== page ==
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2014-2015 Interns

Katherine Barry

2014-2015 Anne Ray Intern

Katherine Barry is a 2012 graduate of the College of William and Mary, Williamsburg, Virginia, with a BA in history and anthropology. Most recently, she worked at the Tamastslikt Cultural Institute, Confederated Tribes of the Umatilla Indian Reservation in Pendleton, Oregon. She expects to pursue a career in museum work and plans to attend a graduate program, using her time at SAR to determine her focus area within the museum field.

While studying at the College of William and Mary, Barry was first a volunteer and later employed as proctor of the Sir Christopher Wren Building, the oldest college building still in use in the US. Barry researched and taught the history of the college and early Virginia to the public and led tours of the Wren Building and historic campus for visitors and school groups. She also participated in a six-week excavation of Ravenscroft and Davenport properties in Colonial Williamsburg and was chapter president and executive vice president of the National Society of Collegiate Scholars, William and Mary chapter.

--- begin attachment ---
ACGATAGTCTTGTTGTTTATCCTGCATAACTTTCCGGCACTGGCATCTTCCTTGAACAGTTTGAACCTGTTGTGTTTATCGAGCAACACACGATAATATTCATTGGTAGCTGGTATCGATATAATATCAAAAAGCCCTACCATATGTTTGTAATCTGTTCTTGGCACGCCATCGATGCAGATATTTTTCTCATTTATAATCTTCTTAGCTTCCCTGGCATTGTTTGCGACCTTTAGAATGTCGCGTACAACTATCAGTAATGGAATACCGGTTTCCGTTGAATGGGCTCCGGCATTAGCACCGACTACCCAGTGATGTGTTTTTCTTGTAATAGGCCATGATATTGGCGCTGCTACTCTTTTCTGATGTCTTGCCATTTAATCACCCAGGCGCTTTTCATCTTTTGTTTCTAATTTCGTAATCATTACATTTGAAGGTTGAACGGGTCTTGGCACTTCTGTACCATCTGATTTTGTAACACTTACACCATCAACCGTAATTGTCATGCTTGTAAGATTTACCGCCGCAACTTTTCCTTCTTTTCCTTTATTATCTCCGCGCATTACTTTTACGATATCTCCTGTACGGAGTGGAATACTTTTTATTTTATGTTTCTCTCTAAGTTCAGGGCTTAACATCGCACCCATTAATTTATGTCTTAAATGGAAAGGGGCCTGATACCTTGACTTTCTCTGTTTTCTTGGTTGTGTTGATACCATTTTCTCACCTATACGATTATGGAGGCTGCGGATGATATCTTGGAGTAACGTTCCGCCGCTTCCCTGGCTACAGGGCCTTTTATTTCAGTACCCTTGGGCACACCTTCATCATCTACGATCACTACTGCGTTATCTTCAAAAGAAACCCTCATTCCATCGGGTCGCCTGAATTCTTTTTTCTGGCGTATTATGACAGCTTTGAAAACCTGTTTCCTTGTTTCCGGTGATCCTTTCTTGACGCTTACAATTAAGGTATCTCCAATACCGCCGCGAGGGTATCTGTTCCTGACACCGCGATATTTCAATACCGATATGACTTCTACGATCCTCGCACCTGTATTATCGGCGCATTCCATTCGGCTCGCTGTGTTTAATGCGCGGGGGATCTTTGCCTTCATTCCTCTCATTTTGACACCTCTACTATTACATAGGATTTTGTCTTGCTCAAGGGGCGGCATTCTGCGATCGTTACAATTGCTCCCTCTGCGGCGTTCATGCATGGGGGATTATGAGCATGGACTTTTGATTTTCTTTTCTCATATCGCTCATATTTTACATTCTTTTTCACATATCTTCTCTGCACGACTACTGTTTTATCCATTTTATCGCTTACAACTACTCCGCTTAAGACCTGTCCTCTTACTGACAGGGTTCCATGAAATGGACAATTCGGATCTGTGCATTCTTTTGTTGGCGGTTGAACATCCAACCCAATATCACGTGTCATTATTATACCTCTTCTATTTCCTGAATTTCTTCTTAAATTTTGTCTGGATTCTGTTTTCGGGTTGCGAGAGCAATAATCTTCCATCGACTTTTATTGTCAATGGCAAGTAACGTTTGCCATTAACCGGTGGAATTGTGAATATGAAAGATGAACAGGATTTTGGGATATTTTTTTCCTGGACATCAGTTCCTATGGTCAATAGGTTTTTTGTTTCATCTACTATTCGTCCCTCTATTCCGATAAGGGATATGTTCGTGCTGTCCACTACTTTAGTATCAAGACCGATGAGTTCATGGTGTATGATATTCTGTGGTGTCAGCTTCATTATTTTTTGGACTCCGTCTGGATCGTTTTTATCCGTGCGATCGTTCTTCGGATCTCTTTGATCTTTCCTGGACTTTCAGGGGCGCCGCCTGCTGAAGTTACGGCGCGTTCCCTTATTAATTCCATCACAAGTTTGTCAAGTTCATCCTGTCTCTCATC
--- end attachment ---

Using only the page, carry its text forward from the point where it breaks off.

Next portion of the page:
In the summer of 2012, Barry began work at the Tamastslikt Cultural Institute. As research library aid and archival project contractor, she re-housed and created a folder-level inventory of thirteen boxes of archival materials of anthropologist Theodore Stern, who spent thirty years among the Cayuse, Umatilla, and Walla Walla families. Dr. Stern’s research led to two volumes published by Oregon State University. Barry also completed research on tribal veterans for a temporary exhibit featuring the traveling replica of the Vietnam Veterans Memorial Wall at the Tamastslikt Cultural Institute at the Umatilla Indian Reservation. This project represented an enormous bridge-building exercise with the non-Indian neighboring communities. “These experiences have given me a new appreciation for the complexity of both ‘behind the scenes’ and frontline museum work. I would like to continue working with tribal communities to preserve heritage and share their history and stories in their own words,” says Barry.